Tag Archives: Robert Woodson

Robert Woodson In WSJ Defends Kemp-Ryan

Robert Woodson has an editorial in the Wall Street Journal today, a rebuttal to recent attacks by Ann Coulter on Jack Kemp and Paul Ryan.

Coulter-Sharpton vs. Kemp-Ryan

What racial provocateurs of the right and left don’t understand about how to fight poverty.

Excerpt:

Kemp went on to generate more than $52 million in private and public support, which let resident-managed properties be renovated as a precondition for their sale to residents. One of the resident-group leaders, Bertha Gilkey of the Cochran Gardens development in St. Louis, tallied the achievements made possible by Kemp’s efforts in remarks a few months after his death at the inauguration of the Jack Kemp Foundation on Oct. 21, 2009:

“We took failed businesses, turned them around. We took people off welfare in large numbers and put them to work. We took gang members out of gangs and made them husbands and fathers and responsible citizens who now are giving back to the communities not taking away from them.”

In his last days, Kemp arose from his sick bed to attend a meeting of the board of directors of Howard University, for which he had helped raise funds.

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Strassel: Bring Back the Jack Kemp GOP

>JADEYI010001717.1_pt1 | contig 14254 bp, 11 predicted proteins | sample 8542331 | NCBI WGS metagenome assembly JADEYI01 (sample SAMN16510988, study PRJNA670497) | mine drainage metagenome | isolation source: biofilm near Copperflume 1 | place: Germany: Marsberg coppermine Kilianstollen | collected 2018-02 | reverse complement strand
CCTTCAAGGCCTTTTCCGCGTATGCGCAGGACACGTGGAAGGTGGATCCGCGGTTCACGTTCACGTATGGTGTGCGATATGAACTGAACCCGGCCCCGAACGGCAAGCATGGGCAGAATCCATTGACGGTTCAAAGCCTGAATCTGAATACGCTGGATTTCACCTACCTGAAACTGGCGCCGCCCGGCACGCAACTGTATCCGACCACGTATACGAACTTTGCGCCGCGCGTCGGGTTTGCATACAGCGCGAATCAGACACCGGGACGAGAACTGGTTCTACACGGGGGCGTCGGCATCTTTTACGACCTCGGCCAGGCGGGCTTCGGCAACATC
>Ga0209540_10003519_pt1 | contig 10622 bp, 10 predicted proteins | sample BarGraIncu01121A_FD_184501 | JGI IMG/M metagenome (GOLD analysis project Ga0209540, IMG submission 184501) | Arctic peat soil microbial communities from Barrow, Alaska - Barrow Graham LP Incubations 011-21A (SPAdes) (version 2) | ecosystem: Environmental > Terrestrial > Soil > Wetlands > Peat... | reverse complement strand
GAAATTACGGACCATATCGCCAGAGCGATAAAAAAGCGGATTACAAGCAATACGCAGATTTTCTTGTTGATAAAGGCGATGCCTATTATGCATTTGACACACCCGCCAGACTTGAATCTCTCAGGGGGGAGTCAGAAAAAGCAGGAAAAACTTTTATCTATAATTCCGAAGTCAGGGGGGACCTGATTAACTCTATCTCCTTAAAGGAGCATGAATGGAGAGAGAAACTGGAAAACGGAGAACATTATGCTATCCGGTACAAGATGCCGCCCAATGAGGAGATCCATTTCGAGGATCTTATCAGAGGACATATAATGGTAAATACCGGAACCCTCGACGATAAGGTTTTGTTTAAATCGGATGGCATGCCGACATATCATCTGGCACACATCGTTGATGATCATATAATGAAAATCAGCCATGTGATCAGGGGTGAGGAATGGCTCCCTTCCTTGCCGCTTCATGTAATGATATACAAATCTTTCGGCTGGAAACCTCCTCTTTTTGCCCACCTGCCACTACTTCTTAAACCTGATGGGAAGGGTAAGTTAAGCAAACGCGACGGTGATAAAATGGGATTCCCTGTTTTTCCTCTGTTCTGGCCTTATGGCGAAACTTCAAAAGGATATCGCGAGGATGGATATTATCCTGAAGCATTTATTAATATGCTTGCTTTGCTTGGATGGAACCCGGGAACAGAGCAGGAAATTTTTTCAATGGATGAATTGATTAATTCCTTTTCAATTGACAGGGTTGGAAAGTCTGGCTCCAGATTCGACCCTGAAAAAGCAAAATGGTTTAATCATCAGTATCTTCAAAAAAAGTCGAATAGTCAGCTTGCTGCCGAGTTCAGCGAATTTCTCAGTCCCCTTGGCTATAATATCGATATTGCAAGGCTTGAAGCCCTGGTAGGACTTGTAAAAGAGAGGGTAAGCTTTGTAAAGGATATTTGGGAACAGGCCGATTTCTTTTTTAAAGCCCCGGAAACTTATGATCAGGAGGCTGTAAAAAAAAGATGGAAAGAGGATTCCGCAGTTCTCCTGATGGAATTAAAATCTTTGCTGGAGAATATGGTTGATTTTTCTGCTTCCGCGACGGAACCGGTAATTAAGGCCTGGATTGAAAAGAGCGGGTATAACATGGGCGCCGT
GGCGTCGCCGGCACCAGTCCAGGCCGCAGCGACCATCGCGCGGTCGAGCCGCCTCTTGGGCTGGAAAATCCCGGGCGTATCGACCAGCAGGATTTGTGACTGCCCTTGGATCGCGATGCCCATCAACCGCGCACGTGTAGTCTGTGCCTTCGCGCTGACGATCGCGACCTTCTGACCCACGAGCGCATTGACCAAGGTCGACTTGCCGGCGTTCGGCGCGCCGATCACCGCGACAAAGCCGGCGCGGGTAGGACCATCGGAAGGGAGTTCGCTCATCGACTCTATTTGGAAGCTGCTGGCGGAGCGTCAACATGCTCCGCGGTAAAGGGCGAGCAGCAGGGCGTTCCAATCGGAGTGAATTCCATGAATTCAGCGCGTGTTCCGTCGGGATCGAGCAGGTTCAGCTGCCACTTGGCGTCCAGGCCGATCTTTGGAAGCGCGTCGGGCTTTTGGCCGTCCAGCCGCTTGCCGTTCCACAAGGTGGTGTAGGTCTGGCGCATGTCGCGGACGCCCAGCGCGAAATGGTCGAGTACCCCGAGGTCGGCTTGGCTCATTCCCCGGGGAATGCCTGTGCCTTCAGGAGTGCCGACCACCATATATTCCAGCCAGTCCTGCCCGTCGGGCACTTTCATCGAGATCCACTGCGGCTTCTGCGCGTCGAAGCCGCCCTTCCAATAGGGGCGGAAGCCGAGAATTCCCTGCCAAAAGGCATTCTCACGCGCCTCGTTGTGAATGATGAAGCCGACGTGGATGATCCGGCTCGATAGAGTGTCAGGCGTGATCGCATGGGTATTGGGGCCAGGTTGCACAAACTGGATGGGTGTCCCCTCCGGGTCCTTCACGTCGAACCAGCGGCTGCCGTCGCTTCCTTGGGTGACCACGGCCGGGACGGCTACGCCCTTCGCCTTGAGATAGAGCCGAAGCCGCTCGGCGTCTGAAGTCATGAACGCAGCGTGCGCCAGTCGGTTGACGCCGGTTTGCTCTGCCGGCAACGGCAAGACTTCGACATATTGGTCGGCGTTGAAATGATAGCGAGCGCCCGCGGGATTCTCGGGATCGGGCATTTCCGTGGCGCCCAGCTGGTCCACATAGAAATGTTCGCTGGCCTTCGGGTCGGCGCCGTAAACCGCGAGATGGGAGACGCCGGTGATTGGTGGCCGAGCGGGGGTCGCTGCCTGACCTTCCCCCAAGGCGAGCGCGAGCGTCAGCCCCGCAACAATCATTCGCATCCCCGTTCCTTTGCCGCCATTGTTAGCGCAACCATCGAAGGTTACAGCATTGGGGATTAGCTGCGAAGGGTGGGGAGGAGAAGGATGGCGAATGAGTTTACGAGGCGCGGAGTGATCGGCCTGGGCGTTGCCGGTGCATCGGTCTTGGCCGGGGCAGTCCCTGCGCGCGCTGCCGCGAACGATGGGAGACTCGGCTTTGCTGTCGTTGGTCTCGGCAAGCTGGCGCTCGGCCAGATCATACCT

Kim Strassel’s piece in the Wall Street Journal today is really good. Enjoy!

Bring Back the Jack Kemp GOP

Republican presidential candidates should embrace the anti-poverty initiatives championed by Kemp and Bob Woodson.

Some 30 years ago, an influential congressman named Jack Kemp gave a call to Bob Woodson, and in doing so became a Republican model for empowerment politics and minority outreach. A high-profile group of conservatives is staging a revival, looking to finally engage the modern left on the politics of the poor. Republican presidential candidates, pay attention.

As Hillary Clinton was rolling out her economic plan Monday—bashing Republicans as callous to the plight of struggling Americans—influential conservatives were taking to their own stage to respond. They know Democrats will make inequality a driving theme of the 2016 race, accusing the GOP of wanting to slash government funding for the needy, of driving policies that hurt the poor.

What they billed as an “anti-poverty summit” in Washington on Monday was a road map. Up on stage, three decades later, was none other than Mr. Woodson, a titan in conservatism on poverty issues. A veteran of the civil-rights fight, Mr. Woodson became disenchanted with the left’s devotion to failed government poverty programs. He started the Center for Neighborhood Enterprise, which transforms low-income areas from the inside out.

The philosophy is that low-income individuals and neighborhood organizations must play the central role in fixing their communities, and that these efforts benefit from free-market concepts like competition, entrepreneurship, efficiency and metrics. His first federal partner was Kemp, who embraced and evangelized the Woodson approach starting in the 1980s, using it to pass smart reforms, to champion innovations like “enterprise zones,” and to give his party a model for inspirational, anti-poverty politics. (A model his party quickly forgot.)